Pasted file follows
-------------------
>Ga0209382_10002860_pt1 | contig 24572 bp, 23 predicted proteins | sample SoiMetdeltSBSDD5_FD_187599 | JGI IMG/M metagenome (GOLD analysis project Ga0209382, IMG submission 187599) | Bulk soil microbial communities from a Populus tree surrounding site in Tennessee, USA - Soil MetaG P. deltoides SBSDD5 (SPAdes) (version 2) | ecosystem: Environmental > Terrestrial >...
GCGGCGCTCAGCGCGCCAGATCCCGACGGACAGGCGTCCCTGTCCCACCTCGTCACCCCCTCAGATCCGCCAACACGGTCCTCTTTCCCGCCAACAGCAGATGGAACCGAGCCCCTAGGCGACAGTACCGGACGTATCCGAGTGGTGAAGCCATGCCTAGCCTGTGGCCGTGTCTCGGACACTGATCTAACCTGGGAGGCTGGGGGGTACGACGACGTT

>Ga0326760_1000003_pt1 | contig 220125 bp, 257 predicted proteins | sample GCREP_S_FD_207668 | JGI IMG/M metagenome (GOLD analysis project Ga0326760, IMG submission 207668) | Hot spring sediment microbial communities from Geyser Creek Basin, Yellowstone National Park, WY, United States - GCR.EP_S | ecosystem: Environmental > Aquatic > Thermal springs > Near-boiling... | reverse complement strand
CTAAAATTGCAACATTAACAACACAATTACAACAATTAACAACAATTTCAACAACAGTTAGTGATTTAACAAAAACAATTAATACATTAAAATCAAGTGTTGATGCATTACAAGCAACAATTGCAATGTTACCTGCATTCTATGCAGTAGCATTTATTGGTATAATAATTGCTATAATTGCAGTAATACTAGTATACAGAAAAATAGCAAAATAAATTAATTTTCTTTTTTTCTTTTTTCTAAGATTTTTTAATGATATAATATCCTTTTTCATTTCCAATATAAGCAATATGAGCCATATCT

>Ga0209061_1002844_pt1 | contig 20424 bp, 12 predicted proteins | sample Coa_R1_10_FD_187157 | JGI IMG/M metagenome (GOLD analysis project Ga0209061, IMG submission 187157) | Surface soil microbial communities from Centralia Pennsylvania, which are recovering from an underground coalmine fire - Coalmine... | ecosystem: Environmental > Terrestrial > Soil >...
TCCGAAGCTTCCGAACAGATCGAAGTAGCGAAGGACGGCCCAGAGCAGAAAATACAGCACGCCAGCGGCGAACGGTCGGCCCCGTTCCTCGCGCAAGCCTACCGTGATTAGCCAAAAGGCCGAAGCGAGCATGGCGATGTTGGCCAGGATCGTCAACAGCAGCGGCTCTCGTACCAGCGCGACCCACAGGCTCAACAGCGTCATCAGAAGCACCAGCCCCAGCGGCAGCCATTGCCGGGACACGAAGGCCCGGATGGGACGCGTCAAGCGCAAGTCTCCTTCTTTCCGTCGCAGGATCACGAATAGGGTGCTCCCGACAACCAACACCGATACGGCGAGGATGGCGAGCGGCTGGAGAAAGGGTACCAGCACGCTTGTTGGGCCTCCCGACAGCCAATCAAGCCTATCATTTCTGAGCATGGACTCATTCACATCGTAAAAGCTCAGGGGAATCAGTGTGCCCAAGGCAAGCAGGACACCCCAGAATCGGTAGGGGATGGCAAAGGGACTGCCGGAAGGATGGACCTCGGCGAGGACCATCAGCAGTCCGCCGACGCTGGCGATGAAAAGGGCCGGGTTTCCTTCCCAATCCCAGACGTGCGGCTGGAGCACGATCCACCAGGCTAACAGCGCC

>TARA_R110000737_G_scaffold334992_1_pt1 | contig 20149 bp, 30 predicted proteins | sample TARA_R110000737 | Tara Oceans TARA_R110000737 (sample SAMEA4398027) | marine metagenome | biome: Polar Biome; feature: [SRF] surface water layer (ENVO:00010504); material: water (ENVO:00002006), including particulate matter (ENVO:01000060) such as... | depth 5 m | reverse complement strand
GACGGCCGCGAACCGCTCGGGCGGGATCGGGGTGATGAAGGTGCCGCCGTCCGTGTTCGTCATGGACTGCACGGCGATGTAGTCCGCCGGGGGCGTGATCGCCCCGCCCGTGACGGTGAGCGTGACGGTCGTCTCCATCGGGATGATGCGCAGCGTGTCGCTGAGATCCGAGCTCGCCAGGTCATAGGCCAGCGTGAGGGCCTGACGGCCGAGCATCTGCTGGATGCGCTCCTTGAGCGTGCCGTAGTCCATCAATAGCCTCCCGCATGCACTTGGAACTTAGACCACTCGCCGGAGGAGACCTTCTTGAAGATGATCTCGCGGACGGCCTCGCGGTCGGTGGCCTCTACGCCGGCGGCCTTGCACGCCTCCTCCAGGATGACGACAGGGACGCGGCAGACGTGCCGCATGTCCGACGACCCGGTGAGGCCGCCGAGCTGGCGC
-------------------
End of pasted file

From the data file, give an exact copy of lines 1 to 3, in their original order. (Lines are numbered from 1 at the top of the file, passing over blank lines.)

>Ga0209382_10002860_pt1 | contig 24572 bp, 23 predicted proteins | sample SoiMetdeltSBSDD5_FD_187599 | JGI IMG/M metagenome (GOLD analysis project Ga0209382, IMG submission 187599) | Bulk soil microbial communities from a Populus tree surrounding site in Tennessee, USA - Soil MetaG P. deltoides SBSDD5 (SPAdes) (version 2) | ecosystem: Environmental > Terrestrial >...
GCGGCGCTCAGCGCGCCAGATCCCGACGGACAGGCGTCCCTGTCCCACCTCGTCACCCCCTCAGATCCGCCAACACGGTCCTCTTTCCCGCCAACAGCAGATGGAACCGAGCCCCTAGGCGACAGTACCGGACGTATCCGAGTGGTGAAGCCATGCCTAGCCTGTGGCCGTGTCTCGGACACTGATCTAACCTGGGAGGCTGGGGGGTACGACGACGTT

>Ga0326760_1000003_pt1 | contig 220125 bp, 257 predicted proteins | sample GCREP_S_FD_207668 | JGI IMG/M metagenome (GOLD analysis project Ga0326760, IMG submission 207668) | Hot spring sediment microbial communities from Geyser Creek Basin, Yellowstone National Park, WY, United States - GCR.EP_S | ecosystem: Environmental > Aquatic > Thermal springs > Near-boiling... | reverse complement strand